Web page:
With an average daily trading volume of $65.7 million, VFH trades well and can boast strong liquidity as one of its main advantages. Also, VFH charges a distinguishingly low expense ratio of 0.10%. According to data from Morningstar, the average expense ratio for financial funds is around 0.40%.
The chart below shows that VFH rose sharply in late 2016, resulting in a one-year return of 45.31%, far above the S&P 500’s return of 13.18%. VFH’s year-to-date return is 5.09%, again surpassing the S&P 500 over the same time period.
The fund currently trades in the price range of $60-$64, very near its 52-week high of $64.20 and a marked increase from the $45 price range it hovered around at the beginning of 2016.
In September 2016, VFH pulled out all of its holdings in real estate investment trusts (REITs) and shifted its focus more heavily towards the U.S. banking industry. Investors will recognize many of the holdings in VFH’s portfolio. The fund’s top five holdings are JPMorgan Chase & Co. (JPM), 8.70%; Wells Fargo & Co. (WFC), 7.68%; Bank of America Corp. (BAC), 6.57%; Berkshire Hathaway Inc. B (BRK.B), 5.69%; and Citigroup Inc. (C), 4.62%.
If you are seeking comprehensive exposure to the U.S. financial sector, I encourage you to look at the Vanguard Financials ETF (VFH) as a possible addition to your portfolio.
As always, we are happy to answer any of your questions about ETFs. So, don’t hesitate to send us an email. You just may see your question answered in a future ETF Talk.
Hiking Rates Until ‘Something Breaks’
The Fed is going to go “old school” and begin a campaign of sequential interest rate hikes until “something breaks.”
That’s the opinion of the “New Bond King,” Jeffrey Gundlach, chief executive officer at DoubleLine Capital.
Gundlach is one of the voices I respect, and often concur with, on the markets. He correctly predicted the Trump victory, and he correctly predicted the big jump in stocks following that victory.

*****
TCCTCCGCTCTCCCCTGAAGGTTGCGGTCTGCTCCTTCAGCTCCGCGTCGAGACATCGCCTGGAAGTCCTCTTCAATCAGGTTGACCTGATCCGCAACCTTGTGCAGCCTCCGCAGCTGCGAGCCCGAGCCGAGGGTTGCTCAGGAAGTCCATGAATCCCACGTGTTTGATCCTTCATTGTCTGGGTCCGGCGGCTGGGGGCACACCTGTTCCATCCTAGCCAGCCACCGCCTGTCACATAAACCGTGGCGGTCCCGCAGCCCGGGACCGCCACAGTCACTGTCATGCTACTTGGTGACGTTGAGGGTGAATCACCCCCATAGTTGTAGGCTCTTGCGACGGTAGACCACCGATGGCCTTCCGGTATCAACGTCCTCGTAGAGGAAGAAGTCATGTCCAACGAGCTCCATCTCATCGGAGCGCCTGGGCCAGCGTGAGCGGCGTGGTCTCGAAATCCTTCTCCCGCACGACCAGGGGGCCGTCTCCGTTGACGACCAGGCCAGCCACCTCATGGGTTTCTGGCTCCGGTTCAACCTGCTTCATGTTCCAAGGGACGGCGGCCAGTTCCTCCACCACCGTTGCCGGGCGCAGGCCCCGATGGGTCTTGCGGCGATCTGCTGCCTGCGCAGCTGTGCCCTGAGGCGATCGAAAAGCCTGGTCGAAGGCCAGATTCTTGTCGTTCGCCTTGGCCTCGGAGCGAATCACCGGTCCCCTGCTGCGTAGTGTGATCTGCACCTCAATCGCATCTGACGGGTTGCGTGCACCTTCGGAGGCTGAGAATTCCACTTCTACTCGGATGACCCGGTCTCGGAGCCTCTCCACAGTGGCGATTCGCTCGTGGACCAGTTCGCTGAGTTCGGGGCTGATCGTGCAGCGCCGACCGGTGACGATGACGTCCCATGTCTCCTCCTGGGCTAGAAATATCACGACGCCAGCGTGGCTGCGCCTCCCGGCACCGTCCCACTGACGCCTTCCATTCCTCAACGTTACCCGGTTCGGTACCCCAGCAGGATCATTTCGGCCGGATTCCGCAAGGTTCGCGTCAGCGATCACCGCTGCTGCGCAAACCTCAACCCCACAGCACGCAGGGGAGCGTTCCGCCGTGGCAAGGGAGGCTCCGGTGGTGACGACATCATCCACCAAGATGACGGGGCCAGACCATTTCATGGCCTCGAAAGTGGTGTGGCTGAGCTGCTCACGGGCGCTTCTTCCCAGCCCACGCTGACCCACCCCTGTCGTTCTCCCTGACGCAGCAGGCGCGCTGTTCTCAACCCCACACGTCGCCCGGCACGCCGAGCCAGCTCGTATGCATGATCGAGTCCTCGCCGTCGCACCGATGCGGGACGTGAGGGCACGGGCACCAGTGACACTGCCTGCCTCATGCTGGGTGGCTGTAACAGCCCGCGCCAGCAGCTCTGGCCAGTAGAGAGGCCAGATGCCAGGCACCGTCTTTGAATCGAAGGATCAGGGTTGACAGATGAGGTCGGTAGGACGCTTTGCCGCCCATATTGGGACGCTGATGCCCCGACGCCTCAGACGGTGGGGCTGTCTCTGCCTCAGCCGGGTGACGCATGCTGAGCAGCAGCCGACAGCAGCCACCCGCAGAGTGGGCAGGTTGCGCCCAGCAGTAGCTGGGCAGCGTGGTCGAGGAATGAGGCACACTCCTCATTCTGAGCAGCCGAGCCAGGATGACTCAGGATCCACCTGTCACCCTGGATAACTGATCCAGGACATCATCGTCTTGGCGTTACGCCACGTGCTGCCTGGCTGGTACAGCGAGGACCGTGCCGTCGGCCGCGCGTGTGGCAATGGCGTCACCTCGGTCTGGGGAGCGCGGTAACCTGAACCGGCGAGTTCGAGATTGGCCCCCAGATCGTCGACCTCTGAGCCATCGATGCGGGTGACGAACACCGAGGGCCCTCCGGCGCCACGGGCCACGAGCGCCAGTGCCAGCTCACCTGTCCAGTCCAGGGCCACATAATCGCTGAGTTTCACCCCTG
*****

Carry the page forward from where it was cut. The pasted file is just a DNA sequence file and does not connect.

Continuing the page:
Mr. Gundlach told an investor webcast audience on Tuesday that he thinks U.S. economic data support an interest rate increase as soon as the next Fed policy meeting on March 14-15. He also expects the Fed to make further hikes as the year unfolds.
I agree with Mr. Gundlach here, and so do most of my Wall Street colleagues. In fact, there seems to be a near consensus among my peers that we will get a rate hike at next week’s Federal Open Market Committee meeting. The only thing likely to prevent the Fed from hiking rates is a disappointingly cool February jobs report (to be released Friday).
It will be interesting to see how the market reacts to a rate hike, and/or a series of up to three rate hikes this year. If those hikes are based on actual economic growth, then all will be well… and that also likely will mean stocks are doing well.
But what if “something breaks?” Well, that something would be the Fed stepping a little too hard on the rate hike pedal, and possibly prompting a recession.
If that happens, look for the bulls to taste dirt.
The Truest Sentence
“All you have to do is write one true sentence. Write the truest sentence that you know.”
Write the truest sentence that you know. That’s one of my personal mottos, and it’s the kind of direct and honest thinking that pervades this publication and my Successful ETF Investing advisory service. If you want to increase the truth in your life, make a commitment to writing (i.e. thinking and living) the truest sentence you know.
Wisdom about money, investing and life can be found anywhere. If you have a good quote you’d like me to share with your fellow readers, send it to me, along with any comments, questions and suggestions you have about my audio podcast, newsletters, seminars or anything else. Click here to ask Jim.
In case you missed it, I encourage you to read my e-letter from last week about the pro-growth agenda touted by President Trump in last week’s address to Congress.